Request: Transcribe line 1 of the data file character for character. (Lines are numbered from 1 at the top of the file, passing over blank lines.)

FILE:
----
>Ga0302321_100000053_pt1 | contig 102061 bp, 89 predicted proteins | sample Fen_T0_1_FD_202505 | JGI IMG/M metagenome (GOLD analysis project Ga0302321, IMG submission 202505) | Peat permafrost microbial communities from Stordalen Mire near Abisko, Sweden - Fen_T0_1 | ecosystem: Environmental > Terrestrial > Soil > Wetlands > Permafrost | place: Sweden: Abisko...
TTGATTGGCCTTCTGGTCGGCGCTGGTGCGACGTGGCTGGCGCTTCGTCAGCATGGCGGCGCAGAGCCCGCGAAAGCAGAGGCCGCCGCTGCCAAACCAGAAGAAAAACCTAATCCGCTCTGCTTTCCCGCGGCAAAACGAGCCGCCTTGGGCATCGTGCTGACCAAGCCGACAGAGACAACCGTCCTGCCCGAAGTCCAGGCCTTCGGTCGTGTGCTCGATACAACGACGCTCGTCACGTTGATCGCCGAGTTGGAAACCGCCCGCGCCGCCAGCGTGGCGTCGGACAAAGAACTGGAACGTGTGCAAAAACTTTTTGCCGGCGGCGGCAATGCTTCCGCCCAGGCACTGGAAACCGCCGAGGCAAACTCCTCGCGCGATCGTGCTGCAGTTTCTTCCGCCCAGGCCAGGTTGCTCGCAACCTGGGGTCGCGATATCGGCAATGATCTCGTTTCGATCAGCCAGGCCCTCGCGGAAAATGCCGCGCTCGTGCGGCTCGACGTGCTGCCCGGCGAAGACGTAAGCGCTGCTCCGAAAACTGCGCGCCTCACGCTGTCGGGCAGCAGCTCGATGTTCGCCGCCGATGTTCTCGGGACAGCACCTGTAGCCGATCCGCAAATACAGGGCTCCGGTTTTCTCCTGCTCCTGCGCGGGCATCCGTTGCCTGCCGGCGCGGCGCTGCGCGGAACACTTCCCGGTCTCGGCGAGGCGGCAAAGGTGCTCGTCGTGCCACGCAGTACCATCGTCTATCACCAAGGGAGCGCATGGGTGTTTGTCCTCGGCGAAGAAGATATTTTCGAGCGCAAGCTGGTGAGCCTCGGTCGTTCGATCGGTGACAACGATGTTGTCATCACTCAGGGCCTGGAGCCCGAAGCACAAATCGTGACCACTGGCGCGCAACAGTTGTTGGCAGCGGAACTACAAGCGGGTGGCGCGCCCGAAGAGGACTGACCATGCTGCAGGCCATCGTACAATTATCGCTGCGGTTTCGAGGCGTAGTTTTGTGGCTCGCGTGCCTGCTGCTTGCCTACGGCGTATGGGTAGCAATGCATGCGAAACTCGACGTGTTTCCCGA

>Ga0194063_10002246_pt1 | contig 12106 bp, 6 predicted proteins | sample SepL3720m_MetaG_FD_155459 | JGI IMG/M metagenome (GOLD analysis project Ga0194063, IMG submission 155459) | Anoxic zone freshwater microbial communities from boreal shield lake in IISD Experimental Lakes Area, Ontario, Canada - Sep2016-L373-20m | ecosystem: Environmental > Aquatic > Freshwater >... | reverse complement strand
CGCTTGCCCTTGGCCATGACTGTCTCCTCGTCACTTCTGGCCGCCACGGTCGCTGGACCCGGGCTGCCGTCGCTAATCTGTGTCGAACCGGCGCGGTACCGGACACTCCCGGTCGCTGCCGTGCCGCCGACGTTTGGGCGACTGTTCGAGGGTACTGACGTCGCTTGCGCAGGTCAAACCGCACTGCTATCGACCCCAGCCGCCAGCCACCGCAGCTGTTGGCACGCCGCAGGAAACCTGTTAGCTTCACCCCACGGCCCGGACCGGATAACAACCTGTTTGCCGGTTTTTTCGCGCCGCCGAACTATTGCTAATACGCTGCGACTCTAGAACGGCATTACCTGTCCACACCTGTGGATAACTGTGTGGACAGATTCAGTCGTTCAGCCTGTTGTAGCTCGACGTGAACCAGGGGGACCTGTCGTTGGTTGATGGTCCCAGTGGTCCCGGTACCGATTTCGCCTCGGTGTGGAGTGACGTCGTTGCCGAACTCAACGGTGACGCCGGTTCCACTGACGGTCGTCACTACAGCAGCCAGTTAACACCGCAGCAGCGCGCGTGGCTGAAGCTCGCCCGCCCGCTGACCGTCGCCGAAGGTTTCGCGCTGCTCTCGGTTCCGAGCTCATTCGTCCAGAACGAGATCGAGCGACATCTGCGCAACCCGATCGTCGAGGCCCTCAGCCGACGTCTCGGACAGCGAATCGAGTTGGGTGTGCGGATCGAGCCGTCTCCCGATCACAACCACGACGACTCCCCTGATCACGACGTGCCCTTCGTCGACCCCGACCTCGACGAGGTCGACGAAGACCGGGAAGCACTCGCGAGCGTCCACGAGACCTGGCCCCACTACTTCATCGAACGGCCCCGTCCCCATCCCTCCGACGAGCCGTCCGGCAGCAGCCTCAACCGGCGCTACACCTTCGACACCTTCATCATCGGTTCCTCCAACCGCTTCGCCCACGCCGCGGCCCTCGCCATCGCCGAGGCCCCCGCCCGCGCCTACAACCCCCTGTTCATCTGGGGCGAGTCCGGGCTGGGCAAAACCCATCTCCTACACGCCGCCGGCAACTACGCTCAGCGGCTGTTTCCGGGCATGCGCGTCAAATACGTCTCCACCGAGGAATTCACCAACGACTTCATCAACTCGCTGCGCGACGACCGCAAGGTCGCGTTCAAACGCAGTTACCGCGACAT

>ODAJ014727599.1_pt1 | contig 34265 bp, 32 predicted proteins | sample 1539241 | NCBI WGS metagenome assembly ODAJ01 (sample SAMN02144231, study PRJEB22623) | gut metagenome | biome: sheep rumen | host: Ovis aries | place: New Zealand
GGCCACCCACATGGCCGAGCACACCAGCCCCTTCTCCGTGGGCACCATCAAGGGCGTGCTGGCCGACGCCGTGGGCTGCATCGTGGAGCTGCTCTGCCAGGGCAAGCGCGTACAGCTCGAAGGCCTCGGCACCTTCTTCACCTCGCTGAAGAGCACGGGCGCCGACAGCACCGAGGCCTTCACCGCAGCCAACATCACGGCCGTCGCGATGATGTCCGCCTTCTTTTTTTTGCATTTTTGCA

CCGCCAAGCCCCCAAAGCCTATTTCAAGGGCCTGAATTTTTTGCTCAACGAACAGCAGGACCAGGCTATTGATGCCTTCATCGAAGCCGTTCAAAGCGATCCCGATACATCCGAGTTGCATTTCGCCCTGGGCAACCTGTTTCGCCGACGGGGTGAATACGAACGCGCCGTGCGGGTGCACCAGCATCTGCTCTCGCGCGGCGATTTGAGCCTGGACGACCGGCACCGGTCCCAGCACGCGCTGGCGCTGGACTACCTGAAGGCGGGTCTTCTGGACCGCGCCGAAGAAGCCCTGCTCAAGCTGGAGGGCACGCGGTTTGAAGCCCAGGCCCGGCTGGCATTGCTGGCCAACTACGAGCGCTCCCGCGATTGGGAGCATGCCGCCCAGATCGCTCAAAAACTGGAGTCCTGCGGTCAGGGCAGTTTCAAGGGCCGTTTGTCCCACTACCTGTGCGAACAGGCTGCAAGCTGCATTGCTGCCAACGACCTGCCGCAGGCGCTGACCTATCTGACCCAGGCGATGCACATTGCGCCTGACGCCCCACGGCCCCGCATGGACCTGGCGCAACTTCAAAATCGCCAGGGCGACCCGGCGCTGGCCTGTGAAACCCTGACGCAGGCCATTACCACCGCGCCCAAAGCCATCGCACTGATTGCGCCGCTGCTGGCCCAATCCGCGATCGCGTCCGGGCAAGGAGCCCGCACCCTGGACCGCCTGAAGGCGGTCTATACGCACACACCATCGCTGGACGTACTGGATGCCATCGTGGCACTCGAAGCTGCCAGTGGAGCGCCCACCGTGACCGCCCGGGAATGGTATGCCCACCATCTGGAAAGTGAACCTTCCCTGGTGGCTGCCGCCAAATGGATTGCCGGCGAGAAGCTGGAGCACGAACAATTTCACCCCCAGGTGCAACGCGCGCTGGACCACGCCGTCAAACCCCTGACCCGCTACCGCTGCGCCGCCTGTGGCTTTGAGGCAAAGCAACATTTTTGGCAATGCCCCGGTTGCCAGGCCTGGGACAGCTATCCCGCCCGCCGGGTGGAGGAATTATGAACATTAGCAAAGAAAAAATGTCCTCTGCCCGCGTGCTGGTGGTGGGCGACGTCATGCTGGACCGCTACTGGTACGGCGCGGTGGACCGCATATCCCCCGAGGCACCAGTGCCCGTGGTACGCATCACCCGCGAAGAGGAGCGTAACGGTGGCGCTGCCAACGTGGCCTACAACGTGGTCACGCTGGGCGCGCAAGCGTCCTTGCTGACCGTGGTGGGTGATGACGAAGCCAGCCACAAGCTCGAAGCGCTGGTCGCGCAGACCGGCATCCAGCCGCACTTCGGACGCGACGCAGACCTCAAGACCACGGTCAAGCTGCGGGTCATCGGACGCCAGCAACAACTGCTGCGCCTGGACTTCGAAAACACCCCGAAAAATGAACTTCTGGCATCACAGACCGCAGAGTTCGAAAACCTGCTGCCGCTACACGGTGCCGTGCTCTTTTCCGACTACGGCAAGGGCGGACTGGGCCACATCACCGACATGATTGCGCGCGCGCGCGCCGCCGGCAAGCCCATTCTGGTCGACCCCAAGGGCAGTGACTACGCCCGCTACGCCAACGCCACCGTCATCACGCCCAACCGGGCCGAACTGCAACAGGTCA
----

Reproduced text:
>Ga0302321_100000053_pt1 | contig 102061 bp, 89 predicted proteins | sample Fen_T0_1_FD_202505 | JGI IMG/M metagenome (GOLD analysis project Ga0302321, IMG submission 202505) | Peat permafrost microbial communities from Stordalen Mire near Abisko, Sweden - Fen_T0_1 | ecosystem: Environmental > Terrestrial > Soil > Wetlands > Permafrost | place: Sweden: Abisko...